Edward Snowden was an anonymous NSA employee until June 2013, when he released confidential information to the public during his exile to Hong Kong.
The very first majors Hashtags and tweets on Snowden appears on June 9, 2013, after the release of his exclusive interview with the Guardian US. Indeed, Twitter users from all over the world started to raise the debate on whether or not Snowden should be considered as a Hero. On the same day only, more than hundred of thousands of tweets with the Hashtags #snowden, #supportsnowden, #edwardsnowden were all over the social media. Even though Twitter was split about his action, Snowden was considered as a hero by many people that were expressing their gratitude throughout many tweets like:
These tweets reveal the spontaneous reactions of people, but it turned out that with time, more concerns were raised with the Snowden’s debate. People were concerned about where Snowden went for asylum. Some people found ironic the fact that Snowden ended up in Hongkong (China), a communist country (@NaraHodge) then in Russia later on. Some users thought about the fact that Snowden could have been a Russian spy (@IsaiahLCarter). These are some of the reasons that made some people claim that Snowden was a traitor. His supporters called him the most famous whistleblower while others consider him as a dangerous NSA leaker. In the beginning, most of the users that were concerned about the issue were not only people that have a particular interest in politics such as @SnarkAmendment,@JJWoodyNYC, and @Forian, but also simple US citizens that use the internet on a daily basis like @Scorpioest, or @jaraparilla. Some popular hashtags such as #obama, #privacy, #anonymous, #freeassange, #wikileaks, #NSA, were also correlated to #snowden in 2013 and are still pretty famous nowadays. By associating #snowden and #obama, it is easy to find out that Snowden supporters are expecting the President to give him the pardon so that he would be able to come back to the US (@TheNewDrudge, @CoburnPalmer). By combining #anonymous or # privacy with #snowden, users show support to Snowden by denouncing the violation of the fourth amendment by the government (@cathi, @alexanderhaff). A documentary called #citizenfour was released in 2014 and many supporters like @bradwalker117 were happy about the fact that this documentary was a great way to support Snowden:
Snowden is still pretty popular on Twitter even after three years of exile. In fact, the major theme related #snowden in mid 2016 is mostly about the movie Snowden, which will be released on September 15, 2016. Snowden supporters express their excitement on Twitter about the movie release because they feel like #citizenfour was not enough to present Snowden as the “good guy” As a matter of fact, one of the most popular hashtag associated with #snowden is now #oliverstone, the name of the film producer. Supporters have been tweeting about Stone urging President Obama to pardon Snowden. Some news reporters have also share thought from the movie leading actor saying that:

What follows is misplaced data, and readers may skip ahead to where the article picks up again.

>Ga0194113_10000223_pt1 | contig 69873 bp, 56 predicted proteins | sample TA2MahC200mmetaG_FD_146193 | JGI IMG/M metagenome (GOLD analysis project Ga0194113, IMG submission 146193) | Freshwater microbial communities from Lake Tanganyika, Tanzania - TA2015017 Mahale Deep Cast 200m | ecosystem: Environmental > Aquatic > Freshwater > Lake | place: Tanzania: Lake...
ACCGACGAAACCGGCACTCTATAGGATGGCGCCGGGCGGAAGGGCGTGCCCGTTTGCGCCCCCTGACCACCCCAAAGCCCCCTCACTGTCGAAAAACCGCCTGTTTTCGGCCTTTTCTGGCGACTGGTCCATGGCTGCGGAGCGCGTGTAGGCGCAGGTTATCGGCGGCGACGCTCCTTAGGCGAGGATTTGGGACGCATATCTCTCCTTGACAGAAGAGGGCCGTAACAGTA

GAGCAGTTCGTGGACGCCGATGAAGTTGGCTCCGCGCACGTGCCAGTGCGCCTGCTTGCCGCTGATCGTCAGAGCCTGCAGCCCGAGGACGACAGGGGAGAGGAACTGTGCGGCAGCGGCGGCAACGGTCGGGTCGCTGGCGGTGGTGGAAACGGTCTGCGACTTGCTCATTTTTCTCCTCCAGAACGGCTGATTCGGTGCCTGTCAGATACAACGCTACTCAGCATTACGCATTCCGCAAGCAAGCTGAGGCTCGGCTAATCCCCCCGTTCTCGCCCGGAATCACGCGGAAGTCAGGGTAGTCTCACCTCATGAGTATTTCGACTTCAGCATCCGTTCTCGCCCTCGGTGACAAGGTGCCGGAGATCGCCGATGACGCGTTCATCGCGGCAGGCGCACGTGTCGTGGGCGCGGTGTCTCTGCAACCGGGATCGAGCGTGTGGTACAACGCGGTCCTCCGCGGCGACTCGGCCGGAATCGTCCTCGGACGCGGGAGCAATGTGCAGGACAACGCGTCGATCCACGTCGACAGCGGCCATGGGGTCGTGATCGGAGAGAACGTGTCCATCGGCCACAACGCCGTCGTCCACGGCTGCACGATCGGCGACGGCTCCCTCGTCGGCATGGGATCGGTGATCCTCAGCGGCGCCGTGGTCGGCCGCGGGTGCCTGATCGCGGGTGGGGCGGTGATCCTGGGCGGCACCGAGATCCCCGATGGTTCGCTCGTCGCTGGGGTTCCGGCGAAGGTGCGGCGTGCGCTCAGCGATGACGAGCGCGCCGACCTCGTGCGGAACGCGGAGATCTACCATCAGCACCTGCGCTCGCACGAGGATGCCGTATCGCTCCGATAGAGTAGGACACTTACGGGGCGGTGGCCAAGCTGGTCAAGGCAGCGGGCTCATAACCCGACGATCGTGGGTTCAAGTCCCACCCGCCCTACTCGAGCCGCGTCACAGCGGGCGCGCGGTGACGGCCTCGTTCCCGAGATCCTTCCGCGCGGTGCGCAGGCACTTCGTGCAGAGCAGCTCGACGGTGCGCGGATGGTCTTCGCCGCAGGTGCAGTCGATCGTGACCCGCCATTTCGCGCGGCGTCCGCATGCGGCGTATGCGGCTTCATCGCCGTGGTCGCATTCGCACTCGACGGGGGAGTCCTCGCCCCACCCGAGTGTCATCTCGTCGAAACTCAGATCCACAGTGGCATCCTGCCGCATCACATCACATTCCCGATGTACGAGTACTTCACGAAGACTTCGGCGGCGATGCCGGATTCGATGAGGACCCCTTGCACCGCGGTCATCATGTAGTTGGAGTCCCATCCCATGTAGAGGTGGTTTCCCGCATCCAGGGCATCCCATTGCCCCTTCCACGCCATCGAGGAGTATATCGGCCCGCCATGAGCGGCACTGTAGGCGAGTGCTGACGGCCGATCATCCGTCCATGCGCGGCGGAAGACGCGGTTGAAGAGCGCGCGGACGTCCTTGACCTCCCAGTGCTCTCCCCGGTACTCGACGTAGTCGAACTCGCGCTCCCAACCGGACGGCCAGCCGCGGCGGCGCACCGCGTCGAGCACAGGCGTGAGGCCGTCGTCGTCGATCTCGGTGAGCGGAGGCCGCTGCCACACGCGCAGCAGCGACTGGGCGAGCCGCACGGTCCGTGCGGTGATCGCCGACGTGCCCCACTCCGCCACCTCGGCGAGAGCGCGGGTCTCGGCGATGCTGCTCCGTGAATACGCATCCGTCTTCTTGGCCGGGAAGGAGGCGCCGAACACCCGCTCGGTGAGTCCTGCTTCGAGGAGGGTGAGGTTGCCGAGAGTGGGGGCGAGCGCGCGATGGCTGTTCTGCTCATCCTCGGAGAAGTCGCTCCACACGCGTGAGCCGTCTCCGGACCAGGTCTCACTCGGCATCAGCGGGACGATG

While Snowden supporters are encouraging users to watch the movie Snowden, others are discouraging it arguing that Snowden the country security endangered the country security, and thus should not be seen as a hero. It is important to mention that Snowden was not only popular in 2016 for the movie release. He also leaked actual Democrate candidate Hilary Clinton emails in 2013 as well, but users that are very concern about politics are bringing it back again with the Hashtags #hilaryclinton, #hilary, #snowden as shown in the examples below:
As demonstrated by these tweets, Snowden supporters estimate that it is unfair for Snowden to be prosecuted while Clinton is still allowed to be the candidate. Also, the Republican candidate Donald Trump claims that Snowden should be assassinated, and now, there is a war of tweets like these between republicans and democrats:
Overall, it seems like #snowden, which was first used on Twitter in 2013 to express different opinions on an individual and a governmental system, but now it is used in a more political context such as the coming elections. With only a simple search on twitter with the hashtag #snowden, millions of tweets from these past three years would give a summary of the Snowden’s story to any user. It seems like #snowden will still be popular for a while on twitter because #snowden is not only used by US citizens, but also by Russian and German supporters who wants to see Snowden free.